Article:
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The Underrated Superhero Thriller You Need To Watch On Hulu

Hulu has long been a major player in the ongoing streaming wars, but in the increasingly crowded video on demand market, it's also become one of the most overlooked of the bunch. That's genuinely baffling, as Hulu is unquestionably among the best of the current streamers, offering a staggeringly robust catalog of television series, live sporting events, and original content. What many continue to overlook in Hulu's extensive streaming library is their absolutely stacked lineup of classic and original films, which currently boasts the likes of Bong Joon Ho's masterful social satire Parasite, John Krasinski's 2018 horror sensation A Quiet Place, and Andy Samberg's comedic critical darling Palm Springs.

Alongside those heavy-hitting flicks, indie film fans will also find an equally impressive slate of overlooked gems just waiting to be discovered by the streaming masses. But if you're on the hunt for a small-scale cinematic diamond with blockbuster ambition, look no further than Julia Hart's soulful, egregiously underappreciated superhero story Fast Color.

Understand we use the term "superhero" lightly in regards to Fast Color, as the film is less focused on action-forward spectacle than it is character-driven, soul-searching introspection. Set in a not-too-distant future, the film follows Ruth (Gugu Mbatha-Raw), a wandering loner drifting her way through a drought-stricken Midwest. She also happens to possess certain powers that trigger earthquakes when she has one of her frequent seizures. Once her powers are discovered and nearly harvested by a mysterious scientist (Christopher Denham), Ruth is forced to go into hiding in the only safe haven left: the home she grew up in.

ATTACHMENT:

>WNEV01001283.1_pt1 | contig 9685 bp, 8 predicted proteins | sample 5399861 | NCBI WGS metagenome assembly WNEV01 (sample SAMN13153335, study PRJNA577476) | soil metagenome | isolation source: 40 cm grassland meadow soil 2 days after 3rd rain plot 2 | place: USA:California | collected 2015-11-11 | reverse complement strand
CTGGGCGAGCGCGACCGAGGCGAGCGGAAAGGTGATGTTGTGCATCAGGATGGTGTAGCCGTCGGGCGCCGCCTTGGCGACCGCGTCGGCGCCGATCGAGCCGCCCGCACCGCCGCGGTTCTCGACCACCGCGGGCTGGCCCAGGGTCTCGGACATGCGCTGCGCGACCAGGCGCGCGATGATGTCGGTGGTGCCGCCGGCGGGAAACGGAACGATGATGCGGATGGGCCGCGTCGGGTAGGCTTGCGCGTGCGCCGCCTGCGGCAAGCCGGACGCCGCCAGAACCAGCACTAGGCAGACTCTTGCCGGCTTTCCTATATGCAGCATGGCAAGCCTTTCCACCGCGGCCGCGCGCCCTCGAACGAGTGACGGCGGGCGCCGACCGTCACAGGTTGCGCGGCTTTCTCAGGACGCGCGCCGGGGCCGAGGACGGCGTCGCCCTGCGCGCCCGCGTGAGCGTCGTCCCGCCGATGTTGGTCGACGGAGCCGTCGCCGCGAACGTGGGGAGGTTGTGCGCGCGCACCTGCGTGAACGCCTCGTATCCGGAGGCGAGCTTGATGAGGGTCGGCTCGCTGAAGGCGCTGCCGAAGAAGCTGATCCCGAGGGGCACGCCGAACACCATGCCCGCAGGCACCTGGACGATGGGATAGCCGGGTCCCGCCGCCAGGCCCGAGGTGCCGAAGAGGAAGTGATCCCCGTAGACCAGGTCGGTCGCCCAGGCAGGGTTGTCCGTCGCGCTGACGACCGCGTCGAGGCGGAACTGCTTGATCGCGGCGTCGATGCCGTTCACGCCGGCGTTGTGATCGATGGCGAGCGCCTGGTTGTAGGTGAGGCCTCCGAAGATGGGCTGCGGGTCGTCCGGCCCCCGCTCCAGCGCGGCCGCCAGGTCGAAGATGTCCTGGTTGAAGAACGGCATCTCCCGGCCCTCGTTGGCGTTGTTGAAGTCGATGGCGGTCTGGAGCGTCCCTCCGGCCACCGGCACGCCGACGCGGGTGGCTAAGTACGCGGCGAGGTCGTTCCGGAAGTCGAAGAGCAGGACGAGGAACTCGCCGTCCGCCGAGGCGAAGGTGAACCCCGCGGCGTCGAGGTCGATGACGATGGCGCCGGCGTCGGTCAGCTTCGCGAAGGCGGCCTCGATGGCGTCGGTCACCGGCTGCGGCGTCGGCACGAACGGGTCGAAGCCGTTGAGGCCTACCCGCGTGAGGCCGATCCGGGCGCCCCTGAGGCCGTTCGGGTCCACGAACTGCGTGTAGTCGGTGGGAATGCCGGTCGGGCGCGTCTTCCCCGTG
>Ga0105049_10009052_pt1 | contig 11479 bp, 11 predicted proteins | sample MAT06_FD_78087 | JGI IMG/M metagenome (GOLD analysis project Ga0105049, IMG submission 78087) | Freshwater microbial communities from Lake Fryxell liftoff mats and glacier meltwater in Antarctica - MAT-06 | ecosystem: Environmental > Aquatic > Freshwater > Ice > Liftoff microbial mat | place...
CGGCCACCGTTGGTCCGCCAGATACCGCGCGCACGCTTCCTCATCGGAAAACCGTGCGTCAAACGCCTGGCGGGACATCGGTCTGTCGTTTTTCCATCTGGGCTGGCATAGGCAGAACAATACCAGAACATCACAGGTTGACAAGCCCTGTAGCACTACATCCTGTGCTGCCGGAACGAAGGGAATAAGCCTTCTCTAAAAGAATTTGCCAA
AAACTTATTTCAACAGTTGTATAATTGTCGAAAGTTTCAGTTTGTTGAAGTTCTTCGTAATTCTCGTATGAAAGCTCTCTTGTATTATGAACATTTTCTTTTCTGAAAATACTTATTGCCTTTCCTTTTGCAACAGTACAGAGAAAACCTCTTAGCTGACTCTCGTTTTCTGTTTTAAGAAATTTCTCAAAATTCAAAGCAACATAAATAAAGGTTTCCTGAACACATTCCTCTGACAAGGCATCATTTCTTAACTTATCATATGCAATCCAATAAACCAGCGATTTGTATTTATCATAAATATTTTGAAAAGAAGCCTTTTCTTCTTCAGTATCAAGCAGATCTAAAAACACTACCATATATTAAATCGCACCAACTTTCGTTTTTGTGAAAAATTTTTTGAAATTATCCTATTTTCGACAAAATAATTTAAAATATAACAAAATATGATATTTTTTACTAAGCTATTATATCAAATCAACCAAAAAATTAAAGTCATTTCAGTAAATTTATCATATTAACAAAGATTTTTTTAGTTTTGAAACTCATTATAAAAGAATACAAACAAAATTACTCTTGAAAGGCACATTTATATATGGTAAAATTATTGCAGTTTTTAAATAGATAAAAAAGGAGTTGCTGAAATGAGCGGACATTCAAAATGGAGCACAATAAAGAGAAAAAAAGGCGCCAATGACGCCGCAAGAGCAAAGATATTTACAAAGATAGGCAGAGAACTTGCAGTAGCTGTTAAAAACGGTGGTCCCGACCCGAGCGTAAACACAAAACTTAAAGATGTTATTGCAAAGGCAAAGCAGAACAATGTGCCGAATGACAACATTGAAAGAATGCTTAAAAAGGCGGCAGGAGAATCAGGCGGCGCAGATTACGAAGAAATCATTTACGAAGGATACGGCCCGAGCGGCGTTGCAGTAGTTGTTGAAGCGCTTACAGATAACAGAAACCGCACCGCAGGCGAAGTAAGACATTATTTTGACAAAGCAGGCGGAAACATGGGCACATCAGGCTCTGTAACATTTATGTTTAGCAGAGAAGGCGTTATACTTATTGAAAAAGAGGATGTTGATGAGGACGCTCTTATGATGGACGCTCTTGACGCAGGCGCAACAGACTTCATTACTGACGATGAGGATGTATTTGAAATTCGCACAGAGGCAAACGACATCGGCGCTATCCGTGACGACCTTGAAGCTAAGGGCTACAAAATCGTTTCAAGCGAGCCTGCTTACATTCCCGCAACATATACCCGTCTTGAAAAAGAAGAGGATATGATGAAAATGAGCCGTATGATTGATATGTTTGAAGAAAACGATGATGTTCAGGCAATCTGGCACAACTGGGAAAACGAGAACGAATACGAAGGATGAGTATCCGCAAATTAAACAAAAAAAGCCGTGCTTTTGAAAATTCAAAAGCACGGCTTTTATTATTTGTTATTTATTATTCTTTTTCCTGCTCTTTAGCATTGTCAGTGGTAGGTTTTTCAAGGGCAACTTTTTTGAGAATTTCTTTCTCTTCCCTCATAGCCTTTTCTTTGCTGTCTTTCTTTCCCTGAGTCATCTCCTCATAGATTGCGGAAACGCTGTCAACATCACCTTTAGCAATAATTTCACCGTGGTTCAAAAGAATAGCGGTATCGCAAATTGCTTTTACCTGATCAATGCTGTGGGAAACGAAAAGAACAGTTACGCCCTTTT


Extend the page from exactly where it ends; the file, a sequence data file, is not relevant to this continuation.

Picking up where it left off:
There, she finds her mother (Lorraine Touissant) and the daughter (Saniyya Sidney) she abandoned years prior, each of whom has powers of her own. She also learns her powers are far more extensive than she knows, and may be the key to the survival of herself and her daughter. 

What the critics have to say about Fast Color

Again, Fast Color is not your typical superhero film. True to its grounded, intensely intimate narrative, you won't see Ruth and her family fighting off alien hordes, mutated madmen, or shadow government armies at any point in the film. Rather, Fast Color becomes a genuine rarity among the superhero set, exploring instead a powered persons's struggles merely to find a place in a society to which they don't entirely belong. 

That grounded approach has earned the film praise from critics since its 2018 premiere, with New Yorker film critic Richard Brody proclaiming, "Fast Color is a superhero movie unlike any that I've seen from a major studio in that the characters seem to have their feet on the actual ground rather than on a set." He goes on to note that Julia Hart's direction "emphasizes the physical immediacy of the drama," and that the film "offers superheroism as a largely private matter, before the hero becomes exalted in public consciousness and enshrined in legend."

The Wrap's Monica Castillo offered equally kind words in her review, hailing Fast Color as a film "about generations of women defending themselves against a cruel world." She went on to call it "a movie with a racing pulse, and you can feel its heart in every frame."

Not every critic offers Fast Color such high praise, with Observer's Rex Reed delivering a particularly harsh assessment: "The title Fast Color is just as meaningless as everything else in the movie, which hobbles along stretching the parameters of female empowerment to pad out the running time but fails to hold audience attention"

Per the film's 81% Fresh rating, Mr. Reed is clearly in the minority, and we can confirm beyond doubt that if you head into Fast Color expecting less Marvel Cinematic Universe and more Winter's Bone, you'll find it a legit cinematic treasure.